Excessive alcohol use has a tremendous negative impact on health and communities. Drinking directly results in about 75,000 deaths annually in the US, making it the nation’s third leading cause of preventable death [Centers for Disease Control and Prevention and others2004]. Previous research [Kuntsche et al.2005, Naimi et al.2003] shows that social factors play an important role in developing drinking patterns over time. While social media such as Twitter is both ubiquitous and publicly available, little research has investigated the relationship between virtual social contexts and the alcohol referencing or alcohol-linked behaviors found there in various real-world community settings.

In this paper, we aim to predict where Twitter users are when they report on drinking. We report on several stages of work to accomplish this research objective. First, we collected geo-tagged tweets from urban, suburban, and rural areas of New York State. Using human computation, we created a training set that captures important details such as whether the tweet mentions drinking alcohol, the user drinking, or the user drinking at the time of tweeting. We created a hierarchy of three support vector machine (SVM) classifiers 


to distinguish tweets up to these fine details. Each of these SVMs achieves an F-score above

and is used to classify tweets from New York City and from Monroe County, a predominantly suburban area in upstate New York containing one medium-sized city (Rochester), in order to develop methods that can perform in “big city” as well as “small city” contexts of social media use.

We also performed fine-grained home location inference of Twitter users to generate community descriptions, such as to calculate the proportion of “social media drinkers” drinking at home, and to analyze how far people travel from home to drink-and-tweet. Existing home inference methods either rely on continuous and expensive GPS data, covering a small number of users, or suffer from poor accuracy. We trained an SVM classifier to predict home location for active users (users with as little as 5 geo-tagged tweets) within 100 by 100 meter grids. Considering the sparse and noisy nature of Twitter data that poses serious challenges in pinpointing where people live, our classifier achieves a high accuracy of 70%, covering 71% active users in New York City. We also investigated ways to balance granularity and coverage. Prior work on home location has been limited to localizing at the city level; ours is the first to achieve block-level accuracy.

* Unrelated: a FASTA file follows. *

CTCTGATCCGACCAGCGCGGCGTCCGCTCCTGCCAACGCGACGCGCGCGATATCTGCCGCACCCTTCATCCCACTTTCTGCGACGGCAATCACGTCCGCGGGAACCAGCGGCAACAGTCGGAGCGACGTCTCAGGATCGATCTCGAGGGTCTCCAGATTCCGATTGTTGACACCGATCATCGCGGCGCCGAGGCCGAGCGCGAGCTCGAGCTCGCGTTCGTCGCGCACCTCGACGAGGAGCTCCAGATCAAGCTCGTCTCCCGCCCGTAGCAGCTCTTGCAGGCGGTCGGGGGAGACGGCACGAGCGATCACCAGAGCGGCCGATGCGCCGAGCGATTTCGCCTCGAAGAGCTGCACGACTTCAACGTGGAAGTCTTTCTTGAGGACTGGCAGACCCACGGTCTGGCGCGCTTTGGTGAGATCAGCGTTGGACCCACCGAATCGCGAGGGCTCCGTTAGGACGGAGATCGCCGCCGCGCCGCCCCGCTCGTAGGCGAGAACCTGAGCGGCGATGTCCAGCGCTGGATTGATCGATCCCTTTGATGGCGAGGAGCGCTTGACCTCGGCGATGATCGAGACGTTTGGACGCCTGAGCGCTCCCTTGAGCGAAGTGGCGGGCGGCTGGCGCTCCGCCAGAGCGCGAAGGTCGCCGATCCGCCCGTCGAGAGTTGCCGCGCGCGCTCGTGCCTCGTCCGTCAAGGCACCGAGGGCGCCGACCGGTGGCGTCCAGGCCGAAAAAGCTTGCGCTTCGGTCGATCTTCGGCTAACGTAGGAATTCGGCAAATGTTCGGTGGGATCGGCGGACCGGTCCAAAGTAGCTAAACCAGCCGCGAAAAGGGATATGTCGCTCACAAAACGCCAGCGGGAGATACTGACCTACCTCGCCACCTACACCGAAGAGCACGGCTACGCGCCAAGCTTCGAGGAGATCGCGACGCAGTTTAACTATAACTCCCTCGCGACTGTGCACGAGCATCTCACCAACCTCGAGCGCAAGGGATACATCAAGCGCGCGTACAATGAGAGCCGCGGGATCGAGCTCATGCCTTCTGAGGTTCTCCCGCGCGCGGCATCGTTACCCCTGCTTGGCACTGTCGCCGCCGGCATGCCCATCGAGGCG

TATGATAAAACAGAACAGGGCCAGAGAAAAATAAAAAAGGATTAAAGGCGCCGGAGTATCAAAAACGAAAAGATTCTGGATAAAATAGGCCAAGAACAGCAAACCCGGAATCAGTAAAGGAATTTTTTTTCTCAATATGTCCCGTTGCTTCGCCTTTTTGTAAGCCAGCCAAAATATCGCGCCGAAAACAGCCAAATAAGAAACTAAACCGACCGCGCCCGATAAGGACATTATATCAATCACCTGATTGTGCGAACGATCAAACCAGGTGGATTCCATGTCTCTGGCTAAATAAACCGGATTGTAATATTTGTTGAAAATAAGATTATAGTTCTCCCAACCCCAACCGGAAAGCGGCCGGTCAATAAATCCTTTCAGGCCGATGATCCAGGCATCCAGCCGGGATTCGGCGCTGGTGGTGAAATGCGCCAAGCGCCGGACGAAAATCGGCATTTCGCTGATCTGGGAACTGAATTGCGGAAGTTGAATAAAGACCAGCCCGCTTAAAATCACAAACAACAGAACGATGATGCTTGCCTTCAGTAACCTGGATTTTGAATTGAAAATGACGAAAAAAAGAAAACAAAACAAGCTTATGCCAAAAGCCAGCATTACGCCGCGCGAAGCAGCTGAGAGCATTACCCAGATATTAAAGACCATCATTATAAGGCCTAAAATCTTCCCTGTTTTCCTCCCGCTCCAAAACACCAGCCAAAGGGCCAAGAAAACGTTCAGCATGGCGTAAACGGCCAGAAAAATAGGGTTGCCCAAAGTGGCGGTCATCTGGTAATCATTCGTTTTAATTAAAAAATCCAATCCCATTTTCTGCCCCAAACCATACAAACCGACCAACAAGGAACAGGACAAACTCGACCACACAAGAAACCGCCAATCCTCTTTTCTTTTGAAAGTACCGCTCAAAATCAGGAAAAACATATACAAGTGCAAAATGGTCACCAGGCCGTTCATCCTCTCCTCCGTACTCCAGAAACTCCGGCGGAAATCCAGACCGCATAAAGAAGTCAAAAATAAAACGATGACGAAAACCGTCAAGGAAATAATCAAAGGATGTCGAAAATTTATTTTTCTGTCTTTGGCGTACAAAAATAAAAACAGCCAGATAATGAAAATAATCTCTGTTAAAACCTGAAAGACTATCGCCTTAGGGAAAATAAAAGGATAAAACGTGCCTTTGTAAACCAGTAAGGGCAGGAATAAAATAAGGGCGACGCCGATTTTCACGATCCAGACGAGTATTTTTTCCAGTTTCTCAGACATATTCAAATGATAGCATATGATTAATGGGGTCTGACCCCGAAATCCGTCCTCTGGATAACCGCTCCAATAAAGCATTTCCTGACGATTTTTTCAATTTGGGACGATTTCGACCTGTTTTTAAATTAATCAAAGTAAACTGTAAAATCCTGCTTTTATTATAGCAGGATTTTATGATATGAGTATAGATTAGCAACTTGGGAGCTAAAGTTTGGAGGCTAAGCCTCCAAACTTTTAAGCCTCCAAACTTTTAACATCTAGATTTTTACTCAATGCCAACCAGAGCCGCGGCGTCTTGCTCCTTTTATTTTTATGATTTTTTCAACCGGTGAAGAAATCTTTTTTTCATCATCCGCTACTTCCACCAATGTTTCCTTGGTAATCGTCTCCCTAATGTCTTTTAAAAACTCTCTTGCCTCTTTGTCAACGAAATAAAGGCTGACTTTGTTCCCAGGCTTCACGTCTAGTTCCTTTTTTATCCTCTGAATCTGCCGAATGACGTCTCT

Related Work

Latent States & Activities from Social Media

Most prior work on using Twitter data about users’ online behavior has estimated aggregate disease trends in a large geographic area, typically at the level of a state or a large city. Researchers have examined influenza tracking

[Culotta2010, Achrekar et al.2012, Sadilek and Kautz2013, Broniatowski and Dredze2013, Brennan, Sadilek, and Kautz2013], mental health and depression [Golder and Macy2011, De Choudhury et al.2013], as well as general public health across a broad range of diseases [Brownstein, Freifeld, and Madoff2009, Paul and Dredze2011]. Some researchers have begun modeling health and contagion across individuals [Ugander et al.2012, White and Horvitz2008, De Choudhury et al.2013]. For example, [Sadilek, Kautz, and Silenzio2012b] showed that Twitter users who exhibit symptoms of influenza can be accurately detected using a language model based on word trigrams. A detailed epidemiological model can be subsequently built by following the interactions between sick and healthy individuals in a population, where physical encounters are estimated by spatio-temporal collocated tweets. nEmesis [Sadilek et al.2013] scored restaurants in New York City by the number of Twitter users who posted status updates from a restaurant and within the next several days posted self-reports of symptoms of food poisoning. Our hierarchical classifiers use the same kind of word-trigram features at each level.